Fallism and restitution.

AuthorHicks, Dan

'Fallism' is an African movement--and one with a long history. From the moment of independence, it was understood that colonial statues did not just represent colonisers, they operated as enduring and active forms of imperialism.

A 'war on statues' was declared in newly-independent Algeria in 1962, and the revolutionary practice of removing colonial-era statues spread to Mozambique, Congo and beyond.

A watershed moment came in April 2015, almost a generation after the end of apartheid, with the removal of the figure of Cecil John Rhodes from the University of Cape Town. The repercussions of that moment are still unfolding at a global level today.

The far-right violence around the statue of General Robert E. Lee in Charlottesville, Virginia, in 2017 made the removal of Confederate statues across the United States a key element of Black Lives Matter.

Today, in the wake of the racist murder of George Floyd and the period of reflection the coronavirus pandemic has brought, fallism is reversing the tide of colonial remembrance wherever the racist fantasy of a 'White' Atlantic has been monumentalised.

In June 2020, after decades of dialogue and inaction, the statue of slave trader Edward Colston was pulled from his plinth in Bristol, England, and cast into the harbour.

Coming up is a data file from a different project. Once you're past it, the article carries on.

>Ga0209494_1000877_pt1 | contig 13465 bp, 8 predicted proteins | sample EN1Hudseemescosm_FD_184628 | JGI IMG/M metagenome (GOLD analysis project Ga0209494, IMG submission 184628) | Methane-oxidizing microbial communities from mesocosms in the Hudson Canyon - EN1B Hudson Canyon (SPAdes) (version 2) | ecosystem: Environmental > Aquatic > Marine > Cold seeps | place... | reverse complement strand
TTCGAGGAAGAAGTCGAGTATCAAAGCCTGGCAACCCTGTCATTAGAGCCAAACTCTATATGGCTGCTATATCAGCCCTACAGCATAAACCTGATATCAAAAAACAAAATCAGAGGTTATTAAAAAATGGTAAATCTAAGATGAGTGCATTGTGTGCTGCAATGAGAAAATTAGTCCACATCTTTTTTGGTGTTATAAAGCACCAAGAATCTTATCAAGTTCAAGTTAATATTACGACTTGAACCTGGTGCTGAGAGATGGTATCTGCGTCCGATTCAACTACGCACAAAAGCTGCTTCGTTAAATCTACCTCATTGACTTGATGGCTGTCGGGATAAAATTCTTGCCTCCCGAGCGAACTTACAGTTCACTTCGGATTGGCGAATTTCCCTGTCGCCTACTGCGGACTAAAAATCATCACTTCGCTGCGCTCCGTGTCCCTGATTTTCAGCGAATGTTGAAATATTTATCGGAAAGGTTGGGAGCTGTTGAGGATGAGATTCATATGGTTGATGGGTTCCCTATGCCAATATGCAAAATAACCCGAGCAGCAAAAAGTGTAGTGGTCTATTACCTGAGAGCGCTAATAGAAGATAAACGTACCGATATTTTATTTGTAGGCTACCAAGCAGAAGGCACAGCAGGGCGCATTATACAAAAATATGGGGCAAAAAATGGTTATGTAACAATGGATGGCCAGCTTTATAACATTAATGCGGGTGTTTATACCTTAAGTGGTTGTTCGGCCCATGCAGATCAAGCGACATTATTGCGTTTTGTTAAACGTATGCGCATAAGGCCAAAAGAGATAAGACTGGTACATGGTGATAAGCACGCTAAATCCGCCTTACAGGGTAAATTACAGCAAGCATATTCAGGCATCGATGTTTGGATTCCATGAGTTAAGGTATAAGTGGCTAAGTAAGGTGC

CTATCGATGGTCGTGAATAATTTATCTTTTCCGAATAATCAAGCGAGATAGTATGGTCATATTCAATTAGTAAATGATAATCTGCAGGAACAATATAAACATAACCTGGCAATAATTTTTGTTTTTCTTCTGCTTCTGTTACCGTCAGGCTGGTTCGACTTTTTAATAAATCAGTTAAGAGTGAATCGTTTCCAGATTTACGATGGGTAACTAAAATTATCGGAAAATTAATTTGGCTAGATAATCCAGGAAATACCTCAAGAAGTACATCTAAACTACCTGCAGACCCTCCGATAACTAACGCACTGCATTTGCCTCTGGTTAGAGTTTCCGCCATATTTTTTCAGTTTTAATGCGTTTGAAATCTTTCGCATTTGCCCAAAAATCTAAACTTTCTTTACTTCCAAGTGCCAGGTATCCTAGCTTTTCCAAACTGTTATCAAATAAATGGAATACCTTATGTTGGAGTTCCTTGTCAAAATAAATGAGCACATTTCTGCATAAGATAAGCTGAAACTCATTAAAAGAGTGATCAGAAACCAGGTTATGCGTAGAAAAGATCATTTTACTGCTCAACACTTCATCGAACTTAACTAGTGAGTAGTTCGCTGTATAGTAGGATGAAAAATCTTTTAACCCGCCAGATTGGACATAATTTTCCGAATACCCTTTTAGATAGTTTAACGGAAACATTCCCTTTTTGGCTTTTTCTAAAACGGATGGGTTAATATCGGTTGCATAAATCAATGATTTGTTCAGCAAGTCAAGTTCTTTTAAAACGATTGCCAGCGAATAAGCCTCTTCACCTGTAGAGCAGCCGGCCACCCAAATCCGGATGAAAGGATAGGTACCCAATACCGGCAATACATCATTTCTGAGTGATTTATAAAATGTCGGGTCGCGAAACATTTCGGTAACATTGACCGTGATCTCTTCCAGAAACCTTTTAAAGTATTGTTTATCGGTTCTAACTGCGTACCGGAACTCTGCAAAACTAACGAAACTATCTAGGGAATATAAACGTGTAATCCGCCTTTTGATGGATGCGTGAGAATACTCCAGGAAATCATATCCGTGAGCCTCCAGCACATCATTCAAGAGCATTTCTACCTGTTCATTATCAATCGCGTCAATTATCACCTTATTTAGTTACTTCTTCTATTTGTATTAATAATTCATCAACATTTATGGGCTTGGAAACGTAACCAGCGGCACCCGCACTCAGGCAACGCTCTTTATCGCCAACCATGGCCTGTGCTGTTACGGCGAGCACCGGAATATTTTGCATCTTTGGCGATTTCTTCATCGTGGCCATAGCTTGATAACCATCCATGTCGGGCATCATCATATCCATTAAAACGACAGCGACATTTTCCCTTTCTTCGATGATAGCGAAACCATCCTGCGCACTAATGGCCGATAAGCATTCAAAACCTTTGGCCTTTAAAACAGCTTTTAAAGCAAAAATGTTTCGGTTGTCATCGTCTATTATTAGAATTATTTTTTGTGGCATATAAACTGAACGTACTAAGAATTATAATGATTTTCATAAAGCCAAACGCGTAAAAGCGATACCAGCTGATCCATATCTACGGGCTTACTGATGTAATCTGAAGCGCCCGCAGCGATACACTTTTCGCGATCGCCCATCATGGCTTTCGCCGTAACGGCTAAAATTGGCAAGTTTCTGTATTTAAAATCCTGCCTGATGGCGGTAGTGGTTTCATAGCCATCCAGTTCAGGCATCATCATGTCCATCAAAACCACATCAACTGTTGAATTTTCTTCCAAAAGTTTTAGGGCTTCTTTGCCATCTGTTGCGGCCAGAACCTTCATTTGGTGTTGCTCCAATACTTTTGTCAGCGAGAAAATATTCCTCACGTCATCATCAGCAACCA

At the American Museum of Natural History in New York, the racist statue of Theodore Roosevelt towering on horseback above African and Indian figures will finally be removed.

Now protesters are questioning why there are tens of thousands of African objects held in the museum's vaults, many looted during the American Museum Congo Expedition of 1909-1915, others 'donated' by the genocidal King Leopold II of Belgium.

At the Museum of London, Docklands, on West India Quay, the statue of slave trader Robert Milligan has gone. Activists are now calling for the museum's display of Benin Bronzes to be removed from the 'London, Sugar and Slavery' gallery, and returned to Nigeria.

Restitution, just like fallism, is a longstanding African decolonising movement. As this new transatlantic civil rights era begins to unfold, these twin movements hold at least three common lessons for the global north.

Change is a crucial element

Dismantling racist monuments is not a movement to close down museums or empty out galleries. Fallism and restitution arose in the half-century from the 1880s to the 1930s, during which culture was aggressively put to work to re-naturalise the idea of racial hierarchy in...

To continue reading

Request your trial